Over 4 trillion cubic meters of water is consumed in the U.S. every day. Water has been around since before the inception of people, who now require it in various aspects of their lives. Considered a life-giving force, scientists look for hints of water on Mars to indicate the presence of life.
Despite being surrounded, and kept alive by water, the myths about it are plentiful. While some myths have come about intending to market a product to make a quick buck, others are just common misconceptions.
Today, let’s myth-bust five such common misconceptions about water. We will also look into what the reality about the claim is, and aim to explain why it is untrue.
Thirst and Dehydration
If you feel thirsty, it is a sign from your body that you need to consume more water to stay healthy. Simple enough, right? A common misconception about thirst, however, is that it is a symptom of dehydration.
In reality, however, thirst is seldom an accurate indicator of dehydration. While it can be considered a subsequent side effect, there are many other ways our body tells us that we need to drink more water. These include experiencing dry mouth, fatigue, or at times even a headache.
Additionally, the fact that you cannot drink just water to cure severe dehydration further disproves this myth. Unlike mild dehydration, severe dehydration requires IV fluids to be treated.
Bottled Water Is Safer Than Tap
A common misconception is that bottled water is safer than tap. The appearance of the water being ultra-processed and packaged in a sterile bottle makes it seem so. Add to that the fact that tap water can definitely get contaminated. More than a million people were potentially exposed to toxic chemicals in North Carolina between 1953 and 1987, which caused the Camp Lejeune water contamination lawsuit.
Due to leaking underground storage tanks and places of waste disposal, water at Camp Lejeune was severely contaminated. The result was over a million people being potentially exposed to toxic chemicals for more than 30 years. Veterans, their families and workers were all put at risk, and TorHoerman Law points out that the lawsuit is still in process as of today.
A more accurate retelling of this concept then, is that bottled water is less prone to contamination. But, this is not because the bottle keeps is safer, or cleaner. According to the CDC, lead, copper and other chemicals can make their way into the water supply (and thus your tap water) through old and rusty pipes.
The Environmental Protection Agency (EPA) however, heavily regulates the water supply in American states. Therefore, unless you have some old faucets or rusty pipes, your tap water is likely just as safe as the bottle. TorHoerman Law points out how tap water can often include minerals like fluoride known to protect against tooth decay.
Drinking Water Can Prevent Dry Skin
A common misconception is that drinking water can help reduce or prevent dry skin. This is because we assume that if we hydrate, this is passed on to our pores as well. However, more often than not, internal factors do not have an effect on the moisture in your skin.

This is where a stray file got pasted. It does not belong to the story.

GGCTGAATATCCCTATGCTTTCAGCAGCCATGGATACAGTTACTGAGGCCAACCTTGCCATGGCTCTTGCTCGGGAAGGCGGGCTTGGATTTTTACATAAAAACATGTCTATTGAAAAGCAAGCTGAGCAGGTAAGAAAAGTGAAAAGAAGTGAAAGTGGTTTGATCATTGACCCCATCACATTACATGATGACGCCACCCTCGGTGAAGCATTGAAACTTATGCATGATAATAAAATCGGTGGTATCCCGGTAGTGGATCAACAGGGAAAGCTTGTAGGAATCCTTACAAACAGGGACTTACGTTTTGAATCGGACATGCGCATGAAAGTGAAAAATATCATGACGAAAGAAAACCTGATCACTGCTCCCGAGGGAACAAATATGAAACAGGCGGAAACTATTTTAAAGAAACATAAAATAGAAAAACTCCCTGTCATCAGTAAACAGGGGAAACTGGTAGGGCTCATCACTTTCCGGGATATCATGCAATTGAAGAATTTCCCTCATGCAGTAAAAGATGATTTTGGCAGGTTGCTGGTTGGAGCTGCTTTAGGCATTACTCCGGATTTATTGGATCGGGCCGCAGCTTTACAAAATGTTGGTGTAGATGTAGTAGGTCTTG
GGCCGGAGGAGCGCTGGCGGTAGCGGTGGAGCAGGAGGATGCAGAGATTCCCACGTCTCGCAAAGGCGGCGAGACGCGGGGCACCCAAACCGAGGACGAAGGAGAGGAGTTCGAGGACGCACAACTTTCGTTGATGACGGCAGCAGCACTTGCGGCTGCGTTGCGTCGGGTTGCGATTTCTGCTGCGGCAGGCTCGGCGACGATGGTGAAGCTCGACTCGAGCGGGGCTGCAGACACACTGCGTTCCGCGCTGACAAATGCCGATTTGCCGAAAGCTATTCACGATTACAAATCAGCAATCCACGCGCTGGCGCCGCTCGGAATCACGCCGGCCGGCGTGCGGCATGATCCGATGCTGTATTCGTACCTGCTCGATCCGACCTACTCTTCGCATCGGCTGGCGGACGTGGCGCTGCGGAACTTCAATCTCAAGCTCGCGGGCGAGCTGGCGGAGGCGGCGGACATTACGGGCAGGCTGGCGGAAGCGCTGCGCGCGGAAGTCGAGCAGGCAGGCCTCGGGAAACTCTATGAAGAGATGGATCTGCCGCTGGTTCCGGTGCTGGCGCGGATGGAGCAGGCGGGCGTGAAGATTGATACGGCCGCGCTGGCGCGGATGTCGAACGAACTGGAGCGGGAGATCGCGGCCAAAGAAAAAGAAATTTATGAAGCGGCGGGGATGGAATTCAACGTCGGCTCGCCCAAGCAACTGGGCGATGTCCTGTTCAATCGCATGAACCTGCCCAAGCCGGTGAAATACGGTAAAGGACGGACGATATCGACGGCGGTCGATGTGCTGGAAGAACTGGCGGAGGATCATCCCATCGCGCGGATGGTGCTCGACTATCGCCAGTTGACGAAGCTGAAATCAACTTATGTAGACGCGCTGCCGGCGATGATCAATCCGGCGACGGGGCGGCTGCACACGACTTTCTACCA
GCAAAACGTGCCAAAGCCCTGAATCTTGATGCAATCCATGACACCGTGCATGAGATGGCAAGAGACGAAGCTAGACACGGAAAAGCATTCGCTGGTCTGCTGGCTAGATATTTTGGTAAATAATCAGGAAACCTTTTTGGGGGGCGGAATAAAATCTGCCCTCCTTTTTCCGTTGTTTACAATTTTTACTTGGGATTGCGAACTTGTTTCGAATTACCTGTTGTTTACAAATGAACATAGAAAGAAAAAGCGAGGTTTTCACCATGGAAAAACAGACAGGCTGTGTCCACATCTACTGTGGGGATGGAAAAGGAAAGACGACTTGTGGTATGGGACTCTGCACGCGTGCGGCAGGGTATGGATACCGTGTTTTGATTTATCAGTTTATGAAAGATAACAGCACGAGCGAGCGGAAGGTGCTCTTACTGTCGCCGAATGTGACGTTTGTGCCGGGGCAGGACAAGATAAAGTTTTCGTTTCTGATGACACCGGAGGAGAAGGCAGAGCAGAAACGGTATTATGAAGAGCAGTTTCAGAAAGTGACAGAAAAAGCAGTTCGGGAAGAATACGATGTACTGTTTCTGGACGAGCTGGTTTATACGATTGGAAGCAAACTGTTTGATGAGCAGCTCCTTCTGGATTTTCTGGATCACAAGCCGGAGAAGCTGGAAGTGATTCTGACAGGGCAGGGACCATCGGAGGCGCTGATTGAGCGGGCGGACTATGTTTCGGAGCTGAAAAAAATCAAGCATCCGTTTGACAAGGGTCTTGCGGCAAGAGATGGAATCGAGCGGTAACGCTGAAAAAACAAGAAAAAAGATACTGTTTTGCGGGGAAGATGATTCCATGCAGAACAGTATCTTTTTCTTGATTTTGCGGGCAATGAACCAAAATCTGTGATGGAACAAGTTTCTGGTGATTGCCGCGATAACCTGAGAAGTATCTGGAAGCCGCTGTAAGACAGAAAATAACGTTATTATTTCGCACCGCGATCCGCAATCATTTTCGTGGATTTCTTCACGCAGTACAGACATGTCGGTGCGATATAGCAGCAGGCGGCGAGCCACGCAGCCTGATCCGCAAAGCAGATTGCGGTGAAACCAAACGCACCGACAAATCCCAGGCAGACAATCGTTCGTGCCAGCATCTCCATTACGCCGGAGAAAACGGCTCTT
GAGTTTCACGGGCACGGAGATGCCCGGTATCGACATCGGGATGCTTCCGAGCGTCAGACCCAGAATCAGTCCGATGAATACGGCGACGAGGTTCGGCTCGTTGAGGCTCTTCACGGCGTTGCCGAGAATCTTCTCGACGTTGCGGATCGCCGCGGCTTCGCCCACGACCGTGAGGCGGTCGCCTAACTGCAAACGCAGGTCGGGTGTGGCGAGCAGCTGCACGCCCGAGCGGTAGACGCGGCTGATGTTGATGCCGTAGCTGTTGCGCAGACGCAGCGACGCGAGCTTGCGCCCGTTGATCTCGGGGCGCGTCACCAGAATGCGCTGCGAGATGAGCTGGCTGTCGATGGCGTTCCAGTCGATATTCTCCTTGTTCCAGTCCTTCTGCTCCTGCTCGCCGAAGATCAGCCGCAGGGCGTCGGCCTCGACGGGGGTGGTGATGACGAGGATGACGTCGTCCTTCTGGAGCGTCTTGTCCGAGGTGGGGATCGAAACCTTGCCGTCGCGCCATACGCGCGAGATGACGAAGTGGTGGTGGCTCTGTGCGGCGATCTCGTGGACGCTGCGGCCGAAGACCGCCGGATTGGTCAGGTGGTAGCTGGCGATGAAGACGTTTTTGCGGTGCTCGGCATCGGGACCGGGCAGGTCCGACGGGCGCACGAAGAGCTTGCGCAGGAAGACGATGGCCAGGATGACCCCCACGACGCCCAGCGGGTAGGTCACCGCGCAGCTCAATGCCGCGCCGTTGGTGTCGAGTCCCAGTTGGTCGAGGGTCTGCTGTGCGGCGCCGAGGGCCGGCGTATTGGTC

Your skin is more sensitive to external factors like the weather, humidity, and pollution levels. Instead of drinking water to increase the moisture in your skin, keep the surface of your face clean. Washing your face every few hours, and using sunscreen to protect your skin are much more effective methods.
Using hard water in your face cleaning routine could also lead to a number of skin problems like eczema or dermatitis.
Too Much Water Can’t Hurt
Contrary to popular belief, you can drink too much water, and it can be bad for you. This is known as overhydration.
There are two primary causes for overhydration: You either consume too much water, or your kidneys are retaining too much water. This is not good for your body and can cause water toxicity. Here, the electrolytes are put in a state of imbalance due to the excess water in your body that it is now unable to process.
The 8-Glass-A-Day Rule
The 8-glass rule is a common belief that many religiously follow. There is, however, no real downside to following this rule. At the end of the day, it is making sure that you are consuming a certain amount of water every day, which is essential. A well-intentioned myth, but a myth nonetheless.
Each person is built differently and has different nutritional requirements. While eight glasses of water might be too little for some, others might need more or less water.
On average, women should drink about 2 liters of water a day, and men 3. Even these numbers are not the standard across the board. If you are an athlete, for example, you might require a lot more water. Our kidneys also have different rates of water retention.
Water offers numerous benefits and is very realistically required for our survival. Like with most other health and wellness activities, however, staying informed and up to date on the right practices can make all the difference